Intro to Watercolor Sunsets - a Step by Step guide to Painting Light | Ashley Prejoles | Skillshare

Intro to Watercolor Sunsets - a Step by Step guide to Painting Light

Ashley Prejoles, Artist

Intro to Watercolor Sunsets - a Step by Step guide to Painting Light

Ashley Prejoles, Artist

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10 Lessons (45m)
    • 1. Introduction

    • 2. Supplies

    • 3. Prepping your Paints

    • 4. How do we paint Light

    • 5. Practicing the Gradient

    • 6. Practicing the Clouds

    • 7. Painting the Sky

    • 8. Practicing the Palms

    • 9. Painting the Palms

    • 10. Final Thoughts

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About This Class

Ever wanted to paint glowing skies in watercolor? This class is all about painting light as we explore some of the basic skills needed to paint luscious backgrounds for our landscapes!

I’ll walk you through this simple palm tree sunset designed to be a beginner level introduction to the soft, fuzzy backgrounds that can make watercolor paintings so dreamy and bright. This class was designed with minimal supplies so you can begin painting with what you may already have at home. I can’t wait to paint with you, so grab your paints and brushes and let’s get started!

Meet Your Teacher

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Ashley Prejoles



Hi! I'm Ashley Prejoles, a full-time painter and instructor. My art is about a making tangible connection with the planet and each other: to feel the magic of the things and places around us, bringing wonder, calm or thrill to our spirits.

Nothing brings me more joy than sharing my art and techniques with other people! Watercolor has wiggled its way into my heart as my favorite medium because of it's fuzzy, splashy effects and I am thrilled to share with you what I've learned along the way. 

You'll find my art at and on Instagram at If you share a piece made with one of my classes, be sure to tag me and use #paintwithashley, so I can follow your journey as well.

Let's paint to... See full profile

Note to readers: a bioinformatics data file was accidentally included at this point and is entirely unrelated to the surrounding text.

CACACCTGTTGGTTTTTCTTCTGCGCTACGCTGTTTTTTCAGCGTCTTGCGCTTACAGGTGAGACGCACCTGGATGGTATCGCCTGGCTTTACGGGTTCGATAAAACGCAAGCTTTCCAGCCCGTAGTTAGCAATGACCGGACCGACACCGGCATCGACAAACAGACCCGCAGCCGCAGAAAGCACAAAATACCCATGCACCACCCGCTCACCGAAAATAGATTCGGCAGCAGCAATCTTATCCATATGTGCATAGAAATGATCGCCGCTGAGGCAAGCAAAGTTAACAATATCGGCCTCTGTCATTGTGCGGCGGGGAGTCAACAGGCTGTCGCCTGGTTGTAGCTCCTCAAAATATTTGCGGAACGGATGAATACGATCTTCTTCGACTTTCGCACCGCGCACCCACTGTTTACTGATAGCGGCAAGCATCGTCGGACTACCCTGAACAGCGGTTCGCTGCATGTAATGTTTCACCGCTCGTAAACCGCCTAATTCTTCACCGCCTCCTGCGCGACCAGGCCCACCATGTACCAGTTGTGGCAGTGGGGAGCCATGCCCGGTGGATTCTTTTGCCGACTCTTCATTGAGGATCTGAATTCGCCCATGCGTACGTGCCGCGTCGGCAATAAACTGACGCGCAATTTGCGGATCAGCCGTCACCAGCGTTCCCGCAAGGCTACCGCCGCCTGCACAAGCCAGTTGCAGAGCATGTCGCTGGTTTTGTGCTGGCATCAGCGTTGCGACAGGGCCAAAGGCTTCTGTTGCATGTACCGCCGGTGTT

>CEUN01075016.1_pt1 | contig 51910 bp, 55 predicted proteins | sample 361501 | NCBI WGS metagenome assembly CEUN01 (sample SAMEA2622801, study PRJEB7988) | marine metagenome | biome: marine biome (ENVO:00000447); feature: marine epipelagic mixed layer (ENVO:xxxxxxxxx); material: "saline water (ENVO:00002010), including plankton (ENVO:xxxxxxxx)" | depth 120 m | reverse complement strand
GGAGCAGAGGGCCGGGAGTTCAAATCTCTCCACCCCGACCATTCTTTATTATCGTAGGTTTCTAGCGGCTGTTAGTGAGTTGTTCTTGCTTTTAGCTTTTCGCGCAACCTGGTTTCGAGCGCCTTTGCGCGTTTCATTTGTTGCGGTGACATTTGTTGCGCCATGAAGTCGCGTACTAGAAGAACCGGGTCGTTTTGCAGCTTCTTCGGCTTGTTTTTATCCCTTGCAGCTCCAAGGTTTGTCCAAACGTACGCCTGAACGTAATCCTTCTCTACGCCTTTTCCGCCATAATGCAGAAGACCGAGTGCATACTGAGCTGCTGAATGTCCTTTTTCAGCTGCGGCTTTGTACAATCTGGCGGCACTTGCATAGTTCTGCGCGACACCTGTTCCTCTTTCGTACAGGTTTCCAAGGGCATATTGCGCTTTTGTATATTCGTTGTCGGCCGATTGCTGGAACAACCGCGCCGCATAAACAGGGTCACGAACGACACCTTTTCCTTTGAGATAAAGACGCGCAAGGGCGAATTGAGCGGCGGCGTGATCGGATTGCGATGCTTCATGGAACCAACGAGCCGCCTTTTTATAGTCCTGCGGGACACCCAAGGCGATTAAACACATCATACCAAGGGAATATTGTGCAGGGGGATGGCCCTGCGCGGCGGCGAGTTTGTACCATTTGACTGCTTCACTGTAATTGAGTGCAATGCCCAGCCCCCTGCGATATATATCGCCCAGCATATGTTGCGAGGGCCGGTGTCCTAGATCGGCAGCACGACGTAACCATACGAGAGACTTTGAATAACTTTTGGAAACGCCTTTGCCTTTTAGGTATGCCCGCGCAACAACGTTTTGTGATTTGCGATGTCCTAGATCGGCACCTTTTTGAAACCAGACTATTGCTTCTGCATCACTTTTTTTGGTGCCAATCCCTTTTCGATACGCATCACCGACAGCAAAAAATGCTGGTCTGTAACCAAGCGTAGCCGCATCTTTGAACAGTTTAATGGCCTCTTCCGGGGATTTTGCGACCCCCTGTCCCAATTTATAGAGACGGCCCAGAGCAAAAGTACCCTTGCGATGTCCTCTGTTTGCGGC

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1. Introduction: Hi. My name is Ashley Per Hollis, and I'm an artist and instructor. What color is my favorite medium to work with? Because of all the dreamy splashing effects you can achieve, My favorite thing to paint and watercolor is light filled skies. And today I'm going to give you an introduction in the painting your own lit up landscapes . This project is for beginners and longtime painters alike, so grab your paints and brushes and less pain together. 2. Supplies: talk about what supplies you'll need for today's class. So this class was designed to be on simple side and that includes the materials were using . I didn't want you to feel like you had to go out and buy a lot of things. At the end of this section, I will be showing you what brains I'm using throughout the class. But do not feel compelled to go out and replace what you already have at home. If you already have some watercolor supplies, it's likely that they will work just fine for this class. Since we're doing watercolor, the first thing you will need is a couple of jars of water. One jar will be for clean water and the other will be for dirty water. So when you need to rinse your brush, just use the dirty water jar for that. The second thing you need is a couple of absorbent towels. It really doesn't matter if their paper cloth, as long as they can absorb water, we will be using them throughout the class to remove excess water and paint from our brushes. The third thing on our list is the most important item, and this is our paper. For this project, you will 100% cotton cold pressed watercolor paper. It's really important that you're working on 100% cotton paper because we will be using a lot of water today. Paper that is not cotton is made from a paper pulp, and that type of paper won't be able to withstand the large amount of water we're going to be using. If you're not sure if your paper is pulp or cotton, just take a look at the packaging. If your papers cutting it will definitely tell you, it'll say, somewhere on there, it's 100% cotton. If you don't say cotton written anywhere on the label than it is a pulp paper today, I will be working off of a five by seven inch cotton watercolor block. This means that the paper is attached to the pad on all four sides. Watercolor blocks could be helpful when we're working with a lot of water because it can keep the paper form or being and buckling. However, you definitely do not need to work on a watercolor block today. If you're painting on a single sheet of paper, then you will need a piece of mat board or would. That's larger than your paper in some masking tape. And before you begin your painting, go ahead and just tape down your paper on all four sides so that as you work, your paper doesn't reward. Don't remove your masking tape until your painting is done and has completely dried. Next up is our paints. You have a lot of flexibility with what kind of paint you can use as long as it's watercolor. You can work with paints from tubes or pans. It really doesn't matter. You're going to need three colors today. A yellow, a pink and a purple. Try to select colors that look good together so that your painting will have a harmonious feel to it when it's finished. Really, The only criteria for the paint is that you can mix it outside of its container because we won't be painting straight out of the tubes or the pans. We're gonna be mixing up our colors ahead of time. Which brings us to our next item to pre mixer paints. You will need a palette or a ceramic plate. I prefer pallets because they let me mix up larger quantities of my colors, but again, use what you have, and finally, you will need to brush is for this project we're going to be using to round watercolor brushes one large and one small. The small brush should be around a size one in the large brush should be around a size 12. Or, if you prefer quills, you can use one of those as well. I will actually be using my size for quill brush, which is comparable to a size 12 watercolor brush. Make sure you're using brushes that are soft and pliable and made for watercolors. And here is the list of all the different supplies I'm using in this class, as well as a list of everything I just mentioned. And again, I encourage you to use items you already have it home. The most important thing on this list is the paper. So if you're going to buy one thing for this project to make it that and that's it, next up, we're going to start mixing up our colors 3. Prepping your Paints: Let's talk about how we're going to prep are paints To get ready for this piece, I would like you to take your yellow, pink and purple and go ahead and mix it in a pallet. But if you have a ceramic plate, that'll work as well. Um, but you're not gonna wanna pull paint directly out of the tube or directly out of the pan because you're gonna want, ah, larger amount of each color and you're gonna want to make sure that you've got your paints art in premixed at the correct value for the peace were doing today my yellow and my pink are mixed up in a very light value. My purple for the sky is is still a light value, but it's a little bit darker. And then the purple for the silhouette is our darkest value. This really needs to be quite different from these three, so that it really stands out in pops on your piece 4. How do we paint Light: way Paint light. There are two main principles I want you to remember and follow whenever you paint any kind of light, whether it's a sunset or light reflecting off water, anything you're going to paint from light to dark and from warm to cool. So if you have the the area that's closest to your light source in this case, our son, that area is going to be the warmest, lightest part of your painting. The further away you get from your light source and the sun, the cooler and darker your colors will become, by contrast, of the darker colors. This is how we create that glow in that brightness. If your painting doesn't have, um, these darker, cooler values, it's difficult to make your painting feel lit up. Now you don't have to put a large portion of your painting in this brighter, lighter, warmer, um, color scheme. You actually could use very little warm and bright section of your paper to convey glow. What will convey that glow is the contrast, not the amount, So adding more yellow to your painting isn't necessarily gonna make your painting feel more glowy. Um, it just you will want to adjust that depending on your reference on what you're trying to convey today, we're gonna be doing Ah, well, beachy tropical sunset. So we're going to stick with some of these cooler colors like pink and purple. And, um, I omitted orange and blue just to keep it very simple for today so that we can really focus our energies on getting that went on white background the way we want it. Um, And just like with any other watercolor painting, you're gonna paint from light to dark. And what this means is that if you want lighter colors on your paper or if you want white on your paper, you're gonna use less pain or no pain today where we want the brightest part of our son to be. That part of the painting will be paint free. We're not gonna put any paint there on. We're gonna let the white of the paper be the white in our painting and where we want those really, really light yellow values. We're gonna put very little paint because again, we want the white of the paper to glow and push through that paint, and that will make the painting fill it up 5. Practicing the Gradient: watercolor has two main ways that we paint. We paint wet on wet and wet on dry. We're going to do both in today's painting. What own wet is when we have a wet peat piece of paper and we put more paint on top of it. What on dry is when we paint on top of a dry piece of paper? We're going to do our sky are sunset with a wet sheet of paper, and then we're gonna apply paint on top of that. Once that is dried, we're gonna paint wet on dry by taking our darker purple. Paint and painting are palm trees on the dry paper. The wet on dry is pretty straightforward. Most people don't struggle with that because we're used to using a dry surface of paper. When we right when we paint, we typically paint on a dry surface with watercolor. We have the ability to play around with a wet surface, and this is what it's so fun and great and different about watercolor. It's also a little bit more challenging and sometimes more nuanced and take some practice. Um, so because of that, we're gonna do a quick little demo and it's going to do two things. It's gonna get you used to painting wet on wet. And it's also going to give you an idea of what? How our background is gonna be arranged. Our background. It's gonna be a simple Grady int, and it's gonna go purple, pink, yellow and then pink again. So let me do a quick chart for you to see what I'm talking about. I always start with my lightest color, so we're gonna do our yellow first. And then from there we're gonna work, and then we're gonna have a pink area of ingredient and then another pink area of the greedy int and then at the top of the painting, we're gonna have that purple. So this is kind of the chart you can follow to, kind of get an idea of where we're going to put things. Um, so it'll be purple, pink, yellow, pink. But because we're painting from light to dark, we're going to do the yellow first, The yellow. I'm gonna put in about the bottom third of the piece of paper. So what will this look like in reality? What this means is that we're gonna cover a paper with water. So let's go ahead and do ingredient. We're not gonna put any clouds or anything fancy on it. We're just going to do ingredient. But we're gonna do it in the way that we're going to do it in our final painting. Um, the Onley part of the Grady in where I'm not gonna put put color is in a few parts of this yellow section. I'm gonna leave some white, so let me grab grab your largest brush and some clean water in lay in a little bit of that water on your paper. Do it in a cross hatching motion. This means you're gonna scrub it horizontally like this, and then you're gonna brush it vertically like this. This will get rid of any, um, areas that you missed. And it will also help remove and evenly distribute puddles of water. Um, I can see as I'm working if I have any puddles. And if I do, I just take my brush and lifted off and then put that excess water on my paper tell we do have to work quickly with wet and wet. So let's take our little brush and the way I leave gaps for this simple painting is just paint stripes. This may seem kind of simplistic, and that's the whole point. I want this project to be easy, easy to understand and easy to dio. You can make these uneven stripes. Let me do one where I just start in the middle and pull to the outside. That's totally fine. Um, this doesn't have to be perfect. It doesn't have to be even. But you do want to leave some areas of the paper that air still white, and then I'm going to grab my larger brush and do a small band of pink at the bottom. And then I'm going to do a small band of pink right above, actually not small. It's gonna be about the size of the yellow above the the yellow, And then I'm going to dio my purple at the top, and that's my ingredient, for that's the building block of what we're gonna do in our sky today. So you might notice a couple of things there. Um, there's some pretty harsh transitions here. You can ease that a little bit by coming down into that pink with the purple like that um, you can mix it as you go and create a midlevel color. Um, but the reason I don't worry about that transition too much is because that is where we're gonna put our clouds. The clouds will become that transition for us. So in our final piece, I'll put some purple clouds here which will break up that harsh line. The other thing you might notice is that things were moving around. I put yellow paint here and I left that area white. And now it's kind of engulfed and swallowing it. Um, that's okay, too. That's part of what happens. And you will want to leave a larger area of white than what you want in your dried piece because your paint will grow and bleed. Um, something else you can do when this happens is take a little piece of a paper towel. And I actually like to use the rough kind of dug aled edge for this more gentle and while my paper still wet, just go back and lift up a little bit of that yellow and bring back my white. You will want to do this very gently, and you want to do it while the papers wet and see. Now I've brought back some of that glow. So this is our Grady in practice This a couple times. If your ingredient looks really, um crazy and your pains just going all over the place, this is due to the need to practice water control. And the way you will do that is, um, repeat this exercise and what's probably happening is you're using too much water if you're paint, um, is moving and puddling. That's an indication of too much water. Your paint will expand. That's even if you do a perfect job, your paint will still move and expand. So, um, be prepared for a little bit of unexpected results. But just know that if things were really kind of doing craziness on you, it might be because you need to adjust how much water you're putting either in your pains or on your paper before you begin. So this is why this is such a great exercise to try, practice it practice at multiple times each time, maybe use a little bit less water, or if you're painting, looks like if you're getting some dry brushing effects, then you're definitely not using enough water, so add more water. If your paint looks to washed out, then maybe add more pigment to your paints. If, um, if they look too dark on your paper or you have one color that's just really standing out, that means that you need to wander that color down a little bit. And that's where swatches really come in handy. Um, ahead of time. I always watch out my colors ahead of time. That really helps me because they have done so many paintings where I didn't do that. I skip that step. And then I dropped that color into my piece and it just looks garish. And then I think, Ah, um, it's too too pigmented. I need a water that down or I added into my piece, and it just looks like pure water, which means I didn't add enough pigment. These air, all natural. These are all things that happen to all of us. So, um, a good way to prevent that is to swatch out your colors beforehand and get those mixes looking the way you want, and then just practice this practice this demo a couple of times, you can flip your paper over and practice on the back. The only thing I'd say is I would like you to practice your demos on the same paper that you're going to do your final piece on. That way you don't get any surprises. When you go to do your final piece in the next, um, section, we're gonna do a couple of cloud demos and then we'll be ready for painting. 6. Practicing the Clouds: way, Theo. Clouds are quite simple, and there are a lot of fun. The gestures and shapes that I used for my clouds are very simple, so I'm gonna show them to you really quickly. And I want you to follow along and practice them and come up with some of your own to a zoo . You look at some reference pictures. You might see things that are entirely different from what I'm doing, and you might want to give those to try to. My cloud shapes are, um, pretty consistent. I use basically three main gestures when I'm creating my clouds and they are I'm gonna show you on dry paper first. That way you can see what I'm doing with my brush. It's easier to see it on dry paper. Once I've shown you, then we will practice them on the wet side of the paper. So just grab a scrap sheet of paper. This is just a piece that I had left over after I trimmed my, um, paper for a different project. And, um, grab your little brush and let me show you what the first thing that I want to show you is this kind of uneven line and that I will typically do scuttling across the sky closer to the horizon. This indicates clouds that are far away, and that's why they look kind of compact ID and almost like a line. You can vary that a little bit by pushing down. What kind of like what we do when we paint leaves? Um, that's kind of the first thing that I will do. The second thing that I like to dio are little puffy clouds and on dry paper. It just looks like dots. But on the wet paper, these little dots of color will will expand and create some really lovely puffs to practice . Then you're gonna kind of want to move up and down and around, have bigger sections and skinny or sections, and then the third thing I do is call most like a script. It usually goes from a big to a small, and it kind of almost looks like writing. I also do this in a circular motion to create bigger clouds. I think that it usually gets bigger and smaller in section, so those are my three main clouds. I repeat these three gestures on big pieces of paper on little pieces of paper. I just increase or decrease the size of my brush. And, um, I really like the different cloud shapes that I get doing these motions. So play around with those. Let's see what they look like when our paper is wet. So grab your large brush and let's put a little bit of water on our paper, just like we did in our ingredient. Do it in a crosshatch motion. I can tell. I grabbed quite a bit of water, so I'm actually removing some while I'm doing my my cross hatch and you don't need your large brush anymore. Grab your little brush and let's practice each of these reaching for my purple. And I'm just going to kind of drag this brush across the sky. If you want something skinnier or less vibrant, all you have to dio is dab your brush on your paper towel before you begin, and you will get something much more subtle and soft. You see the difference to try that one more time, and, um, here we go and you can work something after it's already been placed on your paper. If you notice it's kind of bleeding, and you wanna kind of blended in a little bit better. You definitely can do that. And then let's do our dots, these air for heavier, thicker, more Billy clowns, Um, and again, if you take your brush and dab it on the paper towel, you'll get a much softer kind of tender cloud shape. And then the third is that script we were talking about that goes kind of from big to small , and then this kind of same thing, but kind of the billowy version. My brush is actually kind of turned to the side for this a little bit, so I'm using the entire portion of the of the bristles. For this we do one more practice going in both directions so that your clouds don't always come from the right side of your paper, where your left side, you want to make sure that you're balancing how there looking on your painting. And like I said before, once you placed something on your paper, you are certainly free to a just and add and subtract. If you take your brush and dry it on your paper, you can pull some of that pigment off. Or if you say well, that cloud really should be darker. Grab some more paint and do it again, keeping in mind that you you are working kind of against the clock. So once that paper starts to dry, go ahead and stop adding paint. And there you go, those air my clouds. That's simple, right? It's, um, hard to break down some of these things when you're looking at a completed painting. But now that you know kind of what you're looking at and what you're looking for, I don't think that you will struggle with creating skies and clouds by just kind of following some of these simple gestures. 7. Painting the Sky: are you ready to do our final piece? This large, wet on wet background is my favorite thing to do in water color. You get some really beautiful organic blends and bleeds because the water is pushing that pain around and kind of doing its own thing. So for that reason, I love it. It's always exciting, and I always get some really beautiful effects. You might see different things happening on your paper than what's happening on mine, so feel free to respond and react to those things, even if it varies from what I'm doing. So you ready to get started? Let's begin by doing our water wash and grab your large brush and you're clean water. Dip it around in that in that clean water and put a nice even coat of water. Well, in your entire piece of paper, I'm going to dio my cross hatching for strokes to make sure I am covering my entire sheet. I also have lights all around me when I'm working for this reason so that I can see um, the sheen of the paper. And I can judge very quickly if I have a puddle, and if I don't If you can't see that reflection of the light on your paper, maybe add a little bit more watt, um, light to your workspace so that you can look and remove puddles. If I see a puddle, I'll just take my brush, then lifted off. All right, let's begin our background with our little brush and get a little bit of yellow on it. And about 1/3 of the way into the paper. Just start creating that drift of bright yellow clouds going across the sky. Make sure you leave room for that white to burst through. This is really important on the the yellow if you want to create ah glow effect on your painting, okay. And then at the very bottom, that's where I'm gonna add my little strip of pink. So when you're done with your yellow, grab your large brush and we're gonna put a little bit of paint down here. It's pretty close to the sun, so I'm not gonna put a lot. I wanted to feel like it's glowing, and I'm actually going to drag my brush across and do a little kind of a horizontal line through the yellow won't down here with my pink and I'm gonna do the same thing up at the top, and then I'm gonna go back in and grab more pink and do my pink swatch of my greedy int. And then finally, my purple, that's gonna be about the top third for that darker, cooler ingredient. Well, I'm still holding my purple my large brush with my purple I'm gonna go ahead and do some clouds scuttling across the pink part of the sky I'm gonna work my way across the paper, but I'm gonna vary the size as I go creating that kind of band of purple And I'm gonna do another one smaller one right underneath as well. This will break up that large, open space that is that pink area, and I'm gonna ground my smaller brush and just pull a little bit of that purple on here and do a couple of as I get closer to the horizon, do a couple of, um clouds that look like they're far away in the way. I indicate this is their flatter and smaller. He see me dabbing my brush on the paper towel before I go in to that painting. Something else I do. I don't know if you noticed I grabbed a little bit of pink from up here because I know it's not gonna flowed my brush entirely, but will be just a hint of color. This strip of cloud came in a little darker than I intended, so I'm just gonna kind of work it in that. And I'm getting close when they grow up one more bit of purple and pull across the bottom, Breaking up that large yellow swatch I'm drawing down at the bottom. I can see it quite clearly from where I'm sitting it. It looks quite dry, So I am going to have to stop working on the bottom. Once our paper dries, we can no longer get these nice bleeds and blends. So work quickly and pay attention to where you see that sheen on your paper that she and starts to go away. You need to stop working because that means that your papers to dry to get that nice diffused to look and what? Well, what you will get is a hard line. We don't want hard lines. The whole point of doing this wet in wet is to get these soft, fuzzy lines, Not the hard lines. Okay, Now, before I stop, I can tell this part of the paintings Still a little bit wet. Someone to come back in and do one more, um, pass of the darker purple in the form of, you know, cover the top part of my paper, making it feel like way up here. It's really gotten quite a bit darker. You know, I'm gonna drop a little bit of a cloud line right beneath that. Break up some of that space. I really put clouds in where it looks like it's starting. Teoh all look the same and I want to break Break it up a little bit, is what I'm what I'm responding to use my little brush to kind of well, in those little star bursts of color together a little bit, my papers almost dry. So right before I stopped gonna blend a little bit more, and then I'm gonna have to stop working on the paper. All right? I'm gonna let my painting dry. Um, let it air dry. I do use a hair dryer sometimes when I work, but I usually save this for shapes. If, um if I put a hair dryer on this, I might move things around or create some hard lines in my sky where it's really wet, because one part of the paper will dry faster than the other. If I leave it, let it dry naturally, it will all dry at the same rate. So, um, let your strike and then we'll work on our palm trees. 8. Practicing the Palms: while waiting for a background to dry. Let's talk about how we're going to paint our home trees, punctures air, fairly straightforward. There basically a trunk in some Franz at the top. So we only really need to practice doing two separate things. I'm going to use my little brush for the entire tree. Um, I'm gonna grab some of that darker silhouette color and for the truck. I'm just going to start where I want the proof at the top of the tree to go. Gonna start kind of around that base and I'm going to draw the line coming away from it. I hardly ever get the trump painted perfectly in one pass because I am using a little brush . If you have more than one brush, use a slightly larger brush. I'm demonstrating this with my little brush because I don't want you to feel like you have to have a ton of supplies to complete a painting. If you don't have a medium sized brush to do the trunk, then just go over a couple of times like this. It will get a little bit larger as you get closer to the base. And I found two with with a silhouette. Sometimes while the paint is still wet, then I have to come back and drop a little bit more of my darker color in too dark in that shape up a little bit with the truck. I just have to go over it more than once because the trunk does dr a little too quickly for me to do that sometimes. And there's there's what I'm gonna do for my trunk. Now the branches air pretty easy, and there you have lots of options for shapes and sizes. The main shape that you'll use for a branch kind of comes out and then drops down. And then all you're gonna do is a couple of these. Um, let me show you on my larger brush. You're going to do some very quick, um leaves, starting at the base and working towards the tip and see if I can show you on my big brush really quick. You're just gonna kind of pull and do not worry if they're perfect. This fresh isn't quite the right shape for these leaves, but my little brushes Perfect. So I'm gonna get a perfect little leaf by doing this gesture down here only are up here only home. So starting from the base, which the base will be here, I'm just going to grab loaded brush and then start pulling my leaves down. And while it's still wet, I'll drop in a little bit more color and fill in Some of these gaps. Do not feel compelled to fill it all in because you really want this branch to look like it's just kind of swaying in the wind and things move around. It's not gonna just hanging perfectly a couple of other brush or branch styles, and I'll do is kind of the straight one. This we will be looking at from the side so we don't always see a completely fan now. And a lot of times you just kind of get that shape and again while it's wet drops, um, that color in and then the third main shape that I will do is kind of the poofy one on, and it's more of an angle, like, almost like how you see a feather and this one I'm going to do, coming at it from both sides. I don't usually put a lot of poofy ones in. But on one country I'm I put one or two. This is the shape I use most often. And like I said before, feel free to very and make some in perfect shapes and sizes In here, You don't want every single leave to look exactly the same because that will just kind of look unnatural. And that's it. That's the three main shapes that I do on my palm fronds. I have them all connect to the base like this, and, um, and they extend out from here like a dandy lion, Um, that you would below a little seeds off with that. And as you work, try to vary the different shapes that you're putting and trap it. At least six on you might put as many as 12 depending on what style home tree you're going for. Look a couple of references and decide ahead of time. What your You know what Look, you're kind of going for and then try to fill the paper out. You know, about this much around it around that base. All right, let's get started 9. Painting the Palms: way are going to put a couple palm trees on here I'm going to do to. I'm gonna have one. I'm gonna try to make one a little bit higher than the other right here. And one a little bit lower down here, and then there trunks will reach down like that. So I am not gonna use my larger brush for the trees. I'm just gonna go straight with the little brush and grab my darker color that I've already mixed up. I want my, um, palm fronds to start about here. So I'm going to grab my brush and begin my trunk right about here, Kind of just creating an outline of where I wanted to go. A lot of times when I'm doing my trunk because it's such a long way down, I have to go back in and re apply some of my color, um, four year palms. Don't feel like you have to make them perfect. If you've ever gone through and looked at a photograph of a palm tree, you'll notice that there bumpy and sometimes they have pretty scrawny, um, Franz on them and just a little bit of variation on the shape So, just like in the demo, I'm going Teoh, create my branches and reapply that, um, color as needed. Drop a little bit of color in and work my way. - And there we have it both palm trees, air done, and I'm going to let them dry. And then I will carefully remove my painting from the block with a palette knife on a block . Typically, there's an opening someone to use that opening to, um, pull the sheet all the way off, and then when it's try, I confirm it. 10. Final Thoughts: e had so much fun doing this painting with you today. I'm really happy with how the final piece turned out. It's a very soft sky. I wanted to show you some of the pieces that I did when I was practicing and kind of deciding how I wanted the class to go. Because as I did some practice pains, I got some very different effects, and I wanted to show them to you to demonstrate how different even one artist using the same paints in the same technique and formula can get such different results in our pieces . So these are the ones I did kind of leading up, and you'll notice that these all have a border. I thought it would be really neat to tape it off on the four sides before painting and then remove the tape on the top and the sides and leave it on the bottom. What I painted my palm trees and that way the palm trees kind of overlap a little bit with the edges on, and I thought that was really neat and I ended up not doing it in the final piece, but I wanted to show you to give you something else that you could try on your own. But look at how different these pieces are, and they're all mine. Um, and they're all the same colors. But, you know, one might have a little bit of, um, a little bit more pink in the skies. A top and one might have a little bit more purple. And, um so it's just so much variation. This one was almost stormy looking, and ah, so I thought that was kind of interesting to so as you're working, play around. And if you come up with a piece you're not super happy with, don't stop. Keep doing it. Keep trying it. It's all about water control. The more you do it, the easier will get. And, um, and try some of these different things the different techniques. You don't have to do your palm trees. This way, you can have them, um, kind of crowding from all sides. You know, like you're looking down a road or driving through them. You could have them. Um, from the perspective of looking above And, um, you know, there's just so many different things you could dio so experiment and play around with it, and I cannot wait to see what you guys come up with.